Why the Prime Minister cannot be a President: Comparing Institutional Imperatives in Britain and America

Parliamentary Affairs (Impact Factor: 0.64). 01/2005; DOI: 10.1093/pa/gsi006
Source: OAI

ABSTRACT The notion of presidentialisation, applied to the British Prime Minister, usually focuses more on the personal style of the of the officeholder, less on the institutional substance of the office itself. The Prime Minister is the product of the British parliamentary system, and this system—and the institutional structures it imposes—provides for and circumscribes his or her powers. Comparing Britain with the US demonstrates that in executive-legislative terms a British Prime Minister is more commanding than any US President, while in intra-executive terms the President is more powerful. The presidentialisation notion fails to acknowledge that its legislative purchase makes the British parliamentary executive more authoritative than its US presidential counterpart. Should, as is often but not always the case, a Prime Minister be able to lead his or her executive, determine its key decisions, shape its agenda and guide the work of its ministers, he or she will be a more influential actor than the President. Systemic differences distinguish Prime Ministers from Presidents. Britain does not have a presidential system, so it cannot have a presidential chief executive.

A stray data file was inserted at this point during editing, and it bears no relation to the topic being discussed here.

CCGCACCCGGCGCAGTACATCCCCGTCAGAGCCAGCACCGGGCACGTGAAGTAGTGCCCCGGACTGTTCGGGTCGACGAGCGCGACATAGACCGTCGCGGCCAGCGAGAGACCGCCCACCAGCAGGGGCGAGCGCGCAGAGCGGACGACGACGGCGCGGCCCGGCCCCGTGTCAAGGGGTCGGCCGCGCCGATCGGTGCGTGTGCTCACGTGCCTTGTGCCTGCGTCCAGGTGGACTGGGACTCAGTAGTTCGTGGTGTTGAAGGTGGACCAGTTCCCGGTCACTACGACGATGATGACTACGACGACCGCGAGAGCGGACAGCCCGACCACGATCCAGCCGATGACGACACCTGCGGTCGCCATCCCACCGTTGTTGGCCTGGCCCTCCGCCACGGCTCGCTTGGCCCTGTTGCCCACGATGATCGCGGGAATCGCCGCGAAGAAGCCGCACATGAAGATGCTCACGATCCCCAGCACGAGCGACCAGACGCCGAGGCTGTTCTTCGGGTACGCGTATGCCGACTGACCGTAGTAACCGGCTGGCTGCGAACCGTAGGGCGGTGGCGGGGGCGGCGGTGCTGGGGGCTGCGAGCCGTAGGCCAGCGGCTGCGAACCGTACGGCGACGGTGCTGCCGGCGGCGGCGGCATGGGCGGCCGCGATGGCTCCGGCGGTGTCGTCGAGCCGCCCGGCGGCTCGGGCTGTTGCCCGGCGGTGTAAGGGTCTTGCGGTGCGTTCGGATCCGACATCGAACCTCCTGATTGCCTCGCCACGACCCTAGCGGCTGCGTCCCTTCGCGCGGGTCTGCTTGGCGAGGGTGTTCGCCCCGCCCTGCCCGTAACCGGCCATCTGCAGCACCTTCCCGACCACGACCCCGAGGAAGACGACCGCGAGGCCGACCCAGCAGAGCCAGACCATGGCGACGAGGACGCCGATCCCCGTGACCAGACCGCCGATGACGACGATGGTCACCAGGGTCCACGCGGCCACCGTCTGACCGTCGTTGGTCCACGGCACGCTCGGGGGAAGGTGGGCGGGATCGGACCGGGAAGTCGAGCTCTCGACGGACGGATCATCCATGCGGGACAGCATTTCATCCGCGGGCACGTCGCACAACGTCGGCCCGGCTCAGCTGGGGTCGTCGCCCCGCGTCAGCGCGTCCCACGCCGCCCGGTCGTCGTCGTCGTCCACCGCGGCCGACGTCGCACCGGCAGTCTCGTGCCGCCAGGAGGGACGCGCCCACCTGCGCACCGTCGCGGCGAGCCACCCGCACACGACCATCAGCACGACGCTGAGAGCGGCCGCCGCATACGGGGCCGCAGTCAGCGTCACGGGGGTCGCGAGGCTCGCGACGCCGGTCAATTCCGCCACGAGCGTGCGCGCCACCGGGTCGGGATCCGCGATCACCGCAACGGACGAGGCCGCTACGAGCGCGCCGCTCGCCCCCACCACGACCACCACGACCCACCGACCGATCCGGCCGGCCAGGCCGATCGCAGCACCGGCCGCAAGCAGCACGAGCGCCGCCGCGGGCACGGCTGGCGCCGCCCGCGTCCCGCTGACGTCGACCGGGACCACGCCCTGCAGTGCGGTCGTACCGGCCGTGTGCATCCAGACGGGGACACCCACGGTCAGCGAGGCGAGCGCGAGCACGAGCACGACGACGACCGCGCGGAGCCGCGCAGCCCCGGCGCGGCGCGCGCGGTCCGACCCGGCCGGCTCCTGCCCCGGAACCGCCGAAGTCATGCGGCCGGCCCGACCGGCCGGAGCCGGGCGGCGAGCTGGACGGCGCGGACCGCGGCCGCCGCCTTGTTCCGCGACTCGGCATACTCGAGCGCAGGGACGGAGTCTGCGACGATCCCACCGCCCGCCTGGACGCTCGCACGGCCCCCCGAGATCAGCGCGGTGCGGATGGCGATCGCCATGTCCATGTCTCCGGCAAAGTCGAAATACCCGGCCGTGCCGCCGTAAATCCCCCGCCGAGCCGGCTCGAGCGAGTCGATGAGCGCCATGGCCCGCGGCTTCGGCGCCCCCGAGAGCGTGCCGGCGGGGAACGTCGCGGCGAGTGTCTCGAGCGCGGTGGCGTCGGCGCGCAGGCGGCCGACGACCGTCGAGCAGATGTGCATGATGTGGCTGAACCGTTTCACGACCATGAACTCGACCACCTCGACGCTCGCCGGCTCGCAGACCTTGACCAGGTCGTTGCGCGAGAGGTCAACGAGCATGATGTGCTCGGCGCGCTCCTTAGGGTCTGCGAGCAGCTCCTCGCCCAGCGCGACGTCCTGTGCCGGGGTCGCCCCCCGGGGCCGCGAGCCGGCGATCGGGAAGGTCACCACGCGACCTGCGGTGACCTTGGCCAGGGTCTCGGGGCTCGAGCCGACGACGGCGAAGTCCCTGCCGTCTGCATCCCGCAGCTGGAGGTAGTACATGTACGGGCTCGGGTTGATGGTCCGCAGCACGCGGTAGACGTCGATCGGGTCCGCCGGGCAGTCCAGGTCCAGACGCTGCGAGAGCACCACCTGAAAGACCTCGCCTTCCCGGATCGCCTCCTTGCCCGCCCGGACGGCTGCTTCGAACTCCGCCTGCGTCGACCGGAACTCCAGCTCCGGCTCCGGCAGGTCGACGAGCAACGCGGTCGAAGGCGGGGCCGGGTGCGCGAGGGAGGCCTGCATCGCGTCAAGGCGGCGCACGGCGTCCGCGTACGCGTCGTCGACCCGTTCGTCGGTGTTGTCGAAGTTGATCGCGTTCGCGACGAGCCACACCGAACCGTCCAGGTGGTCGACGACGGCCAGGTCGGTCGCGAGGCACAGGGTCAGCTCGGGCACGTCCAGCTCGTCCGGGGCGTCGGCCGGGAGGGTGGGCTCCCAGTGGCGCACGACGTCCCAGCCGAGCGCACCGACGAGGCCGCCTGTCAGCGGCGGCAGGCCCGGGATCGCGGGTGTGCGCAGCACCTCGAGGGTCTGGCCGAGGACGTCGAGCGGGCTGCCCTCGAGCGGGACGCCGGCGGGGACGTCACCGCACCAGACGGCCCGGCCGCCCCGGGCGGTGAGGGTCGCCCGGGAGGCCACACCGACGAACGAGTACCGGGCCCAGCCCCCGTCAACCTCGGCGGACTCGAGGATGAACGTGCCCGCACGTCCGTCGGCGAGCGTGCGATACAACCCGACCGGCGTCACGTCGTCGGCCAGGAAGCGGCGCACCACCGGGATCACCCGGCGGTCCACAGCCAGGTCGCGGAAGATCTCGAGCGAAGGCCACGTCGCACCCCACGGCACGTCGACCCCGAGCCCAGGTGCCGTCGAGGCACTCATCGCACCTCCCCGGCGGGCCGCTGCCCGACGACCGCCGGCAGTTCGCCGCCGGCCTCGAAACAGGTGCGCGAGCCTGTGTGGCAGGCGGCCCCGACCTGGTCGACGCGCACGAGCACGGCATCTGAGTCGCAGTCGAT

• [Show abstract] [Hide abstract]
    ABSTRACT: Research Highlights and AbstractPrecedents set in debates over Iraq, Libya and Syria established a new parliamentary prerogative, that MPs must vote before military action can legitimately be launched.Tony Blair conceded the Iraq vote to shore up Labour back-bench support, because he was convinced he would win, and because he was unwilling to change course regardless.David Cameron allowed a vote on Libya because he believed parliament should have a say, because UN support meant he was certain to win, and to gain plaudits for not being Blair.Cameron then had to allow a vote on Syria despite its greater political sensitivity. He mishandled the vote, and lost, and felt constrained to pull out of mooted military action.Collectively these three precedents comprise a new constitutional convention, which will constrain the executive in future whether the law is formally changed or not.Parliament now decides when Britain goes to war. The vote against military intervention in Syria on 29 August 2013 upheld a new parliamentary prerogative that gradually developed through debates over earlier actions in Iraq and Libya. While the academic community and much of the British political elite continue to focus on the free rein granted to prime ministers by the historic royal prerogative, this article argues it is critically constrained by its parliamentary counterpart. It traces the way political conditions, individual policymaker preferences, and the conventional nature of the unwritten British constitution allowed parliament to insert itself into the policymaking process without the consent of successive governments. It concludes that MPs will in future expect the right to vote on proposals to deploy the armed forces overseas, and that the legitimacy of military action will depend on the government winning such a vote.
    British Journal of Politics & International Relations 07/2014; · 0.77 Impact Factor